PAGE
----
Although there was no significant difference in the number of CRF-injected vs. vehicle-injected dominants, vehicle-injected fish tended to become dominant in the first 30 min. To determine whether behavioral differences explain this skew and/or whether CRF affected agonistic behavior, we compared rates of approaches and displacements between CRF-injected and vehicle-injected fish, independent of status outcome. There were no differences in approaches (Figure 5A) or displacements (Figure 5B) in the first 30 min of pairing. Because there was only 1 CRF-injected dominant and only 1 vehicle-injected subordinate, we could not analyze whether agonistic behavior differed between CRF dominants and subordinates or vehicle dominants and subordinates. During the afternoon observation, when 5 CRF-injected and 8 vehicle-injected fish were dominant, there were no significant differences between CRF- and vehicle-injected dominants in approaches (Figure 5C) or displacements (Figure 5D). Although rates of behavior were lower in CRF-injected dominants, CRF did not seem to reduce agonistic efficiency: nearly all dominant approaches lead to a successful displacement. Among subordinates, there were no differences in approaches (Figure 5E) or displacements. Despite the low rates of subordinate behavior in the afternoon observation, CRF-injected subordinates interacted more than vehicle-injected subordinates, showing that CRF did not consistently decrease behavior further than the vehicle alone. Contrary to our hypothesis, therefore, exogenous elevation of central CRF did not affect agonistic behavior during status establishment and initiation of sex change. The lower rates of behavior due to injection, an effect also observed in rainbow trout injected with icv CRF (Carpenter et al., 2009), could also have limited our ability to detect differences.
Figure 5. Mean (± s.e.m.) agonistic behaviors in injected fish on day 1 of pairing. There were no differences in (A) approaches (independent t-test following natural log transformation: t = 0.052, d.f. = 24, p = 0.95) or (B) displacements (Mann–Whitney U-test: U = 92.5, nCRF = 15, nVeh = 15, p = 0.41) by CRF-injected and vehicle-injected fish, independent of social status, within the first 30 min of pairing. In the afternoon observation, dominant CRF-injected fish did not (C) approach (Mann–Whitney U-test: U = 9.5, nCRF = 5, nVeh = 8, p = 0.13) or (D) displace (Mann–Whitney U-test: U = 12.5, nCRF = 5, nVeh = 8, p = 0.28) significantly more than vehicle-injected dominants. (E) There were not a sufficient number of subordinate approaches to analyze statistically, and subordinate displacements are not shown because all values are 0.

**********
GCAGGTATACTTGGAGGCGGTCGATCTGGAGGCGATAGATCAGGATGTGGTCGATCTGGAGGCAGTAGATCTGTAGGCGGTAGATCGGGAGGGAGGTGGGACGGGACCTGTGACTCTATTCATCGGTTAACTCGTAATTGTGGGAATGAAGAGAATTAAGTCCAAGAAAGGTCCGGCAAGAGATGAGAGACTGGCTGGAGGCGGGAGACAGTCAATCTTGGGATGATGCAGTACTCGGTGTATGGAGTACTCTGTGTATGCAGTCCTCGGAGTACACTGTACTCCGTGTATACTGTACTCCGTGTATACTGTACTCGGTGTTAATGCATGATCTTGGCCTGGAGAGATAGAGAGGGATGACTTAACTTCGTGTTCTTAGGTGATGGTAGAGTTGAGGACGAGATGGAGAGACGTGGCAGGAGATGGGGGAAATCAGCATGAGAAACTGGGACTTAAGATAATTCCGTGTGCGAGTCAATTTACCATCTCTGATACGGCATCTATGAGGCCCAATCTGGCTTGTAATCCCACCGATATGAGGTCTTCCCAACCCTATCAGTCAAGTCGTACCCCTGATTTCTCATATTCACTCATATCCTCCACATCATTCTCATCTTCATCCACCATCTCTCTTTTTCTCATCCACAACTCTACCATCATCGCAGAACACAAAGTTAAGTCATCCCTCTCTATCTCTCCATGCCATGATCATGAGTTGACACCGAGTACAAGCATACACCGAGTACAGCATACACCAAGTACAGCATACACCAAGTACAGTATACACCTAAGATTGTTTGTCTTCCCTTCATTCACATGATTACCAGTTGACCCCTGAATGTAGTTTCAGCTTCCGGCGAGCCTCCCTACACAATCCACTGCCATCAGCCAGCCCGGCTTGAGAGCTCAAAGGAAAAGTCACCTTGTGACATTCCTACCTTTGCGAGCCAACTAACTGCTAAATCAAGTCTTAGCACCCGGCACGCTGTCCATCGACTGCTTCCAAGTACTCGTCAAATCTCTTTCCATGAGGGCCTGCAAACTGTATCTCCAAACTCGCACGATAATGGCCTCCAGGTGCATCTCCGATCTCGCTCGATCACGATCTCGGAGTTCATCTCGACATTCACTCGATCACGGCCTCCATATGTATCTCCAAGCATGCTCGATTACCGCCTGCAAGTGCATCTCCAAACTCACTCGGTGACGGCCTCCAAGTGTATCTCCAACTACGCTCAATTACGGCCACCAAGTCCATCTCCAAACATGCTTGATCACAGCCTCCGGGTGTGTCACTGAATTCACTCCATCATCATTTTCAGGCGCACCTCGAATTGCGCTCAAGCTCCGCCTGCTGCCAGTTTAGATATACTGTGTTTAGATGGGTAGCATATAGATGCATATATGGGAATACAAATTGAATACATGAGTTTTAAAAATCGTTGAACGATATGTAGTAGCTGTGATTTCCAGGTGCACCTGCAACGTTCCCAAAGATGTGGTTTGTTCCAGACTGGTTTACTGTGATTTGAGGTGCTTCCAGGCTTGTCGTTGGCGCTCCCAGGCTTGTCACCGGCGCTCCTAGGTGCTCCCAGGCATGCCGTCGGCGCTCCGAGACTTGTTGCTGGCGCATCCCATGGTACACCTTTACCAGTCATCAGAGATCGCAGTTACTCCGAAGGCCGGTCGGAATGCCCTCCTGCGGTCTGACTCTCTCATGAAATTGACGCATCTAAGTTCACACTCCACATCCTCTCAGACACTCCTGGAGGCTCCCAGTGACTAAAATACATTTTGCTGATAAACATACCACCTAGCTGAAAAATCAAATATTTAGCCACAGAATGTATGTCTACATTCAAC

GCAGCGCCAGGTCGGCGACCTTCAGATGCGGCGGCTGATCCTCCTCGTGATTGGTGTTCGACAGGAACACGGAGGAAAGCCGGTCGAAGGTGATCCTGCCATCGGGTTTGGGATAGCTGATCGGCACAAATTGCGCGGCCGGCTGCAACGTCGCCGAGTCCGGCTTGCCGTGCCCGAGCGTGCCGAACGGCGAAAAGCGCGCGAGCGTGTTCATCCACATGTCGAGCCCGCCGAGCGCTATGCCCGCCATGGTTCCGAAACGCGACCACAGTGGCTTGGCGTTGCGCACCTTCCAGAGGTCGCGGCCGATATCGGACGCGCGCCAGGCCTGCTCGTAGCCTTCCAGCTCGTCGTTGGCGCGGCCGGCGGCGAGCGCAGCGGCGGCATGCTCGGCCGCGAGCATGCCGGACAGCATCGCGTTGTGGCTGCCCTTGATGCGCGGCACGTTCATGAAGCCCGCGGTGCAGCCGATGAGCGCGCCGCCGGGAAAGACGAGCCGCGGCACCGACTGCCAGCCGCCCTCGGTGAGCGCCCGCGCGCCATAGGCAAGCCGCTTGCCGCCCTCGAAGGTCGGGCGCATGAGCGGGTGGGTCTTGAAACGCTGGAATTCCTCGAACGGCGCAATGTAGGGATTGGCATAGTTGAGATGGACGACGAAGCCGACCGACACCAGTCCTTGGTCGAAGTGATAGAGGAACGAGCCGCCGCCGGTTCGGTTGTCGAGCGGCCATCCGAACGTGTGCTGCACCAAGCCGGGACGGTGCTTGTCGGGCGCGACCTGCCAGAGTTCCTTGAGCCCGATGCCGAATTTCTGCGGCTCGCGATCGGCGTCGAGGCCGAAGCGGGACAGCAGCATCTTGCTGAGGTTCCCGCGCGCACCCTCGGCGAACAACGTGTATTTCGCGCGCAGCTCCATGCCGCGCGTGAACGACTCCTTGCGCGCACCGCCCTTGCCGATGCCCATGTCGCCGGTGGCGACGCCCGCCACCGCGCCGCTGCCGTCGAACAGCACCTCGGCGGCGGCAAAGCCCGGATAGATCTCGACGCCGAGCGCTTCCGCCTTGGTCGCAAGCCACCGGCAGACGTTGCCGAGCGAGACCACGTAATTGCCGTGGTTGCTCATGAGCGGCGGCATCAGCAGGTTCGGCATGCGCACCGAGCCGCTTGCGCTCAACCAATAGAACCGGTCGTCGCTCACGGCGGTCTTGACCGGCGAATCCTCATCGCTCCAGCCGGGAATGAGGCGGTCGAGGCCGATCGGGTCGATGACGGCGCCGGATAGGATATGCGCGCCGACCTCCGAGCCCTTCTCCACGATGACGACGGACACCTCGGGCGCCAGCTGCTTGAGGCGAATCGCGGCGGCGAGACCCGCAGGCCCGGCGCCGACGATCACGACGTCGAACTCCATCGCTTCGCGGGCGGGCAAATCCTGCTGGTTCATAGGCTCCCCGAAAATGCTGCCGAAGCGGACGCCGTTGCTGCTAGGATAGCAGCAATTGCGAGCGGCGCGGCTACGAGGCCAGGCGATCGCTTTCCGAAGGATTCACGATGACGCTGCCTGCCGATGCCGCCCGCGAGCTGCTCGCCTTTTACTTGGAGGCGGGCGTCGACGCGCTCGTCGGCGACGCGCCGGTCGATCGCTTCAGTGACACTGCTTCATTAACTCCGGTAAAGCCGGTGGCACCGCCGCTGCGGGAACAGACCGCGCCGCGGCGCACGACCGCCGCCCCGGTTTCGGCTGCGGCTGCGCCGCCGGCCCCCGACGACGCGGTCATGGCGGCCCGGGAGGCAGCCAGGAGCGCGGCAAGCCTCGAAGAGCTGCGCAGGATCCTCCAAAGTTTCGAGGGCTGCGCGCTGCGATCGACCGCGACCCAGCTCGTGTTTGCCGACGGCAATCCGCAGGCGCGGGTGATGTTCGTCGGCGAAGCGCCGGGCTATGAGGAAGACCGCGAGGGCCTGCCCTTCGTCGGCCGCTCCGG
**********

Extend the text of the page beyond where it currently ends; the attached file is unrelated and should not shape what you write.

To test for an effect on HPI activity, resulting from the exogenous CRF and/or stress of the injection, on status establishment and agonistic behavior, we collected water-borne cortisol following the afternoon behavioral observation. Afterwards the pair was returned to their home tank. Injected fish had significantly higher cortisol levels than control fish, but there was no significant difference between CRF-injected and vehicle-injected fish (Figure 6A). This indicates that the injection rather than the exogenous CRF activated the HPI axis. For both dominants (Figure 6B) and subordinates (Figure 6C), CRF-injected and vehicle-injected fish had significantly higher cortisol than control fish but did not differ from each other. Despite similar HPI axis activation between injected groups, these data provide additional support for our ability to manipulate CRF centrally because the treatment difference in ventilation rate was not driven by a CRF effect on cortisol. Overall, there was no effect of social status on cortisol (Figure 6D).